K-Punk takes up the Marvel Comics theme and runs with it. Wow. If I had the facilities I'd post up a few examples of early Marvel UK stuff in retaliation for his outrageous attack on them! I wish I could post up some of my own stuff too but, as you now know, that all went up in smoke years ago. The only visual art I create these days are subconscious doodles when talking on the phone. Generally these are sad-faced ancient figures, with mountains of pain in their eyes. I have no idea why.
Mark makes the point that there were very few Marvel fans here in the UK back then. Consequently, finding the comics wasn't always that easy. We had one specialist shop here in Bristol, called Forever People, which was located on Park Street in the city centre. This road is now the place where all the specialist Record shops can be found, so I still make regular trips there to this day. Back then I wasn't able to get into the centre very often, so had a map in my head of all the 'Marvel-friendly' newsagents in the vicinity. In fact Newsagents exerted the same kind of irresistible tug on me then that Record Shops do now. It could be said that all my obsessive comic buying & collecting habits have been transferred to vinyl and CD collecting as an adult. The joy of flicking through a fresh batch of Marvels on the lowest shelf of the newsagent was as big a rush then as flicking through the new releases section at Imperial Records is now.
Family holidays on the south coast were always exciting because those little sea-side newsagents would often have piles of dusty old Marvel issues lying around. They were more concerned with selling ice cream and buckets & spades, so hardly ever turned over their comics stock. Good places to find missing back-issues!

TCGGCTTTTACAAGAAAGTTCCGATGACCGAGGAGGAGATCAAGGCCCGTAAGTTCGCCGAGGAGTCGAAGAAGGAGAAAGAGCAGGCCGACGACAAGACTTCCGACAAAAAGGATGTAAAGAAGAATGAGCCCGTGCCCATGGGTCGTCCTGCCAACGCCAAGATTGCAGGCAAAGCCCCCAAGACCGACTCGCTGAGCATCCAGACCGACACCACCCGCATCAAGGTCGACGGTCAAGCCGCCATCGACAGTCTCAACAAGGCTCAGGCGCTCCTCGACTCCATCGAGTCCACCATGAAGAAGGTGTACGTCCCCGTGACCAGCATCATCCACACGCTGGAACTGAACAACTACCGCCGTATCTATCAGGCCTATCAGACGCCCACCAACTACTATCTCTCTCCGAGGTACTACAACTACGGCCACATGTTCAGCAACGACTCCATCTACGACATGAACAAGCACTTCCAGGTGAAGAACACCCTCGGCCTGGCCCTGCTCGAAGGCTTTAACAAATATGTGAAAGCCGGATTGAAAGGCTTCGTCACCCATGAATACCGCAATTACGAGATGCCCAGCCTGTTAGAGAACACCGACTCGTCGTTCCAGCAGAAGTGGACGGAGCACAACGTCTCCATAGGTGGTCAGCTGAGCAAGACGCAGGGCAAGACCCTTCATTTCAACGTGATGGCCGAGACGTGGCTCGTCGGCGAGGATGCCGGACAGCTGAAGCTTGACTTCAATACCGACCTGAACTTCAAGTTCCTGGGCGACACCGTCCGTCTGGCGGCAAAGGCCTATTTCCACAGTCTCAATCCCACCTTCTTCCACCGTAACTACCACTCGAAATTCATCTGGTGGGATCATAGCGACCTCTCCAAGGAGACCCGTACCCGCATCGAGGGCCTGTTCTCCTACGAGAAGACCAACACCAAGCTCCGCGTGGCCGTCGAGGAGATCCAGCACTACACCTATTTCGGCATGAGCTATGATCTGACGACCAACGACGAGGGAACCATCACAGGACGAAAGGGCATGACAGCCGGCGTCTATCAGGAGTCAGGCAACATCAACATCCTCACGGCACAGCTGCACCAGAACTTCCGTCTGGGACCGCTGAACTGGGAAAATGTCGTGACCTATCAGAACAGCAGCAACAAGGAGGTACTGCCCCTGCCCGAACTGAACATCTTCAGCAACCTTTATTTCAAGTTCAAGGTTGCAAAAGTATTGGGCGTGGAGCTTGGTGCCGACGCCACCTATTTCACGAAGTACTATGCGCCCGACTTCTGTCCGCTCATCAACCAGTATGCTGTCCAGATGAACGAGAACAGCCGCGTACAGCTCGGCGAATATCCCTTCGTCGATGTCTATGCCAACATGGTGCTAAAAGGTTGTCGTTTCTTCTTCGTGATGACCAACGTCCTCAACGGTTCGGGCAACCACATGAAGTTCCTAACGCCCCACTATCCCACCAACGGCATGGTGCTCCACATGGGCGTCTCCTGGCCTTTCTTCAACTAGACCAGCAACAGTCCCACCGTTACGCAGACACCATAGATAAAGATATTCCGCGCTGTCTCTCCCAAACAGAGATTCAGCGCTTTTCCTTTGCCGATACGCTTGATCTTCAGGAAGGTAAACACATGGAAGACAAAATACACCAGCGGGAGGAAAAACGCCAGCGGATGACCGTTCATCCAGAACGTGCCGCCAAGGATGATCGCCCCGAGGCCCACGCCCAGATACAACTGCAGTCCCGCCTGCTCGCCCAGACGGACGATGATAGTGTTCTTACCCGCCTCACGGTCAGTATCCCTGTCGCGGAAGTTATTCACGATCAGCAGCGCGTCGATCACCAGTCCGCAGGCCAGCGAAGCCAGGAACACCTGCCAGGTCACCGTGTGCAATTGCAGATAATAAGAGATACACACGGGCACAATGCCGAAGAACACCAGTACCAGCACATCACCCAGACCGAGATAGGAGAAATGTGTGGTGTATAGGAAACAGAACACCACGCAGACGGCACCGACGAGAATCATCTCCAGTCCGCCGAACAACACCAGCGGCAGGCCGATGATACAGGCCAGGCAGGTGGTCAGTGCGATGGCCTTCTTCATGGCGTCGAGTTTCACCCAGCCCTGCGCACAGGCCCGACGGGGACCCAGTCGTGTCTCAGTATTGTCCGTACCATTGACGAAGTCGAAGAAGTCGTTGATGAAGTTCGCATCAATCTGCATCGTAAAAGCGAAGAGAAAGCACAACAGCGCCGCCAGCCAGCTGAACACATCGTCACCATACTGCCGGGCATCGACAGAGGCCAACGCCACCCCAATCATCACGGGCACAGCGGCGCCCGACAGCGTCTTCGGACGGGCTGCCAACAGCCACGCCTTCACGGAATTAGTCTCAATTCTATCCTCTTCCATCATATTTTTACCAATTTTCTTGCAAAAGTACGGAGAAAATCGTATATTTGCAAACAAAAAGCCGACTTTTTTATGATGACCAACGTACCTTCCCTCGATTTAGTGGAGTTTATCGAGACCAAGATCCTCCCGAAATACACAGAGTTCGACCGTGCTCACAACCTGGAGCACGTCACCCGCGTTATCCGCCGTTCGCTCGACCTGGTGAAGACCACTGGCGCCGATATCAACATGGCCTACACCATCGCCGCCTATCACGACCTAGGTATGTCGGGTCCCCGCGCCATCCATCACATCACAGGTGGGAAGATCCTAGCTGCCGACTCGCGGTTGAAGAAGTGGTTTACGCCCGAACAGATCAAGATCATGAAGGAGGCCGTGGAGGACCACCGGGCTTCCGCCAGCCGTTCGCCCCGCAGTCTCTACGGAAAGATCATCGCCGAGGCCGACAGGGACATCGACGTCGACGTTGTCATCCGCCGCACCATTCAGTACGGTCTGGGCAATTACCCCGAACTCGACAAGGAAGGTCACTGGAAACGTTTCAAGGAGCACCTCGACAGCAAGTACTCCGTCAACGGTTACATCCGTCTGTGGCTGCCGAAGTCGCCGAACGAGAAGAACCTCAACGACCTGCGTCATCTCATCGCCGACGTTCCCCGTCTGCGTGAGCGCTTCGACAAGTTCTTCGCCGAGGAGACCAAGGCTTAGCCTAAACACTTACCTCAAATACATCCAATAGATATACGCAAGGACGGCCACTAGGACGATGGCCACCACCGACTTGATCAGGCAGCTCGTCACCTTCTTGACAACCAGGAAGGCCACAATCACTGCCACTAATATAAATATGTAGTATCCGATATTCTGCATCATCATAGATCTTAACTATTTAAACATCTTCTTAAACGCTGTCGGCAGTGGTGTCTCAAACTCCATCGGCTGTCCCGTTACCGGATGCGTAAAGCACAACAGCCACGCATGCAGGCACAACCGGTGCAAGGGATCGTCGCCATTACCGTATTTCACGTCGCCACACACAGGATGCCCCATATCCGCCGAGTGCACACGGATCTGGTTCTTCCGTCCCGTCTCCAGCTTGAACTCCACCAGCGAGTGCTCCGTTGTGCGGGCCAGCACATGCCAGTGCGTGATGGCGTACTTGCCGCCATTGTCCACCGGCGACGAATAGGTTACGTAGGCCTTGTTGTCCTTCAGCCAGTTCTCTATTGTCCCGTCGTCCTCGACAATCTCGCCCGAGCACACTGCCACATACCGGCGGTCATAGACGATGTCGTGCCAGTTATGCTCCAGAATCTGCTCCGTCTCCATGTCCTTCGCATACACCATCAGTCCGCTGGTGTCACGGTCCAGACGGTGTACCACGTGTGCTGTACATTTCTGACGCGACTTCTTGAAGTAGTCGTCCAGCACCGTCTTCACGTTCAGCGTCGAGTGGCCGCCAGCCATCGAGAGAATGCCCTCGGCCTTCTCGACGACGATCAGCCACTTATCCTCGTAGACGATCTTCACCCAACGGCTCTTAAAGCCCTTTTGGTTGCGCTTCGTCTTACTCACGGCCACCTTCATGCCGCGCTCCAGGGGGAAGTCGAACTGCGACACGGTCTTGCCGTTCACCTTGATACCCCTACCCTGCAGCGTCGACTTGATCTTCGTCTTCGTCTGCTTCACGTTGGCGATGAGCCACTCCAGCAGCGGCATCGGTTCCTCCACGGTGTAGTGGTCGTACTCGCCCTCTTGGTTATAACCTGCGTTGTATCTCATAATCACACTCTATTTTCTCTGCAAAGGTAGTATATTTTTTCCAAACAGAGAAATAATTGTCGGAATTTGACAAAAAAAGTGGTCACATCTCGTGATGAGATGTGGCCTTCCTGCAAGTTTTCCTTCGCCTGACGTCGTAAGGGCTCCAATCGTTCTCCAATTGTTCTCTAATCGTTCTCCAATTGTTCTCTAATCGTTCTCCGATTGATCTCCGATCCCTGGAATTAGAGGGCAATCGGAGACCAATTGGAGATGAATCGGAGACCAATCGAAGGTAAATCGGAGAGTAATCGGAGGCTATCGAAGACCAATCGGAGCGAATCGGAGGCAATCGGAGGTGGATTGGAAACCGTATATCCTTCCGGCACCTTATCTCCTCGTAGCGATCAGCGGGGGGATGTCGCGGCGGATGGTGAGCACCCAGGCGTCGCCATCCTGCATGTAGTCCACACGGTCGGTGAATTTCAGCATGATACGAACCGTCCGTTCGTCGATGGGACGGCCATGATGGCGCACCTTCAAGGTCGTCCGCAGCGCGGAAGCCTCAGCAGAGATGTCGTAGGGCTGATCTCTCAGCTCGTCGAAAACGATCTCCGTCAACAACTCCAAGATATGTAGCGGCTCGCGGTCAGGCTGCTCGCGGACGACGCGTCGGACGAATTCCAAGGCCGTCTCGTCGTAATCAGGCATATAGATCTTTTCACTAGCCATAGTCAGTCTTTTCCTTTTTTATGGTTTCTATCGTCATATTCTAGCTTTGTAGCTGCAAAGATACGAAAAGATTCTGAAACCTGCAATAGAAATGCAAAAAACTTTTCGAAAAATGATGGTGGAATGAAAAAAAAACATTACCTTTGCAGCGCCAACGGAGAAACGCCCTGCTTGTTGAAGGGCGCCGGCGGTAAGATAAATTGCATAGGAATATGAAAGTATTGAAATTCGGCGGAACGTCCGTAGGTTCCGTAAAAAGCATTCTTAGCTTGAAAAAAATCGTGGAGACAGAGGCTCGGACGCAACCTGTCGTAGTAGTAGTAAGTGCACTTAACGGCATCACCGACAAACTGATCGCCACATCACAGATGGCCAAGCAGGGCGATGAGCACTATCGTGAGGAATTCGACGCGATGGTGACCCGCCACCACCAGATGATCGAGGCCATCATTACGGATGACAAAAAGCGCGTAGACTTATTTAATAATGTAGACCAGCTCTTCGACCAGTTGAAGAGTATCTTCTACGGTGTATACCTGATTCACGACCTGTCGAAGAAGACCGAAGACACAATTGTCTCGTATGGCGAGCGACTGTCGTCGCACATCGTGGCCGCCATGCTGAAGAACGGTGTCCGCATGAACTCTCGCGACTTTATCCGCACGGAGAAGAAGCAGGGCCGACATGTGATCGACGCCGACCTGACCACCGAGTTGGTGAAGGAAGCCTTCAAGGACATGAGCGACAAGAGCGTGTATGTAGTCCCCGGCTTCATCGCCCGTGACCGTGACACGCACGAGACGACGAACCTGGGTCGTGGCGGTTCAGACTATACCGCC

Mark's other point about the popularity of War comics rang true as well. I was having a discussion about those with a friend down the pub recently. The problem wasn't so much that they were boring, more the fact that they often contained images of truly sickening violence! A typical cover-image would be a hate-filled British Commando spraying a hail of bullets into the writhing bodies of a couple of hapless, blood-stained Germans. I wouldn't want my kids looking at shit like that. Sure, it's important to educate children on the utter horror of war, but these sensationalised stories were not the way to do it.
Speaking of violence in children's comics, the most popular form of comics in the UK then and now were yer typical humour things like Beano, Dandy, Cheeky, Beezer etc. My eldest son likes reading the Beano now. It's interesting to see how it's changed since the end of corporal punishment. Previously, each story invariably ended with the kid getting a fucking good kicking from parents or teachers. A good, hard thrashing across the arse with a slipper, cane or any other object to hand. The Viz character Biffa Bacon took that whole violent parenting genre to ridiculous new heights. Nowadays, the parents have been neutered; powerlessly looking on in hopeless dismay as their kids run riot. Any form of violent retribution will come from the character's peers. There's also a far higher level of toilet humour than before. I guess the artists and writers of today are those that grew up watching the Young Ones and Bottom.....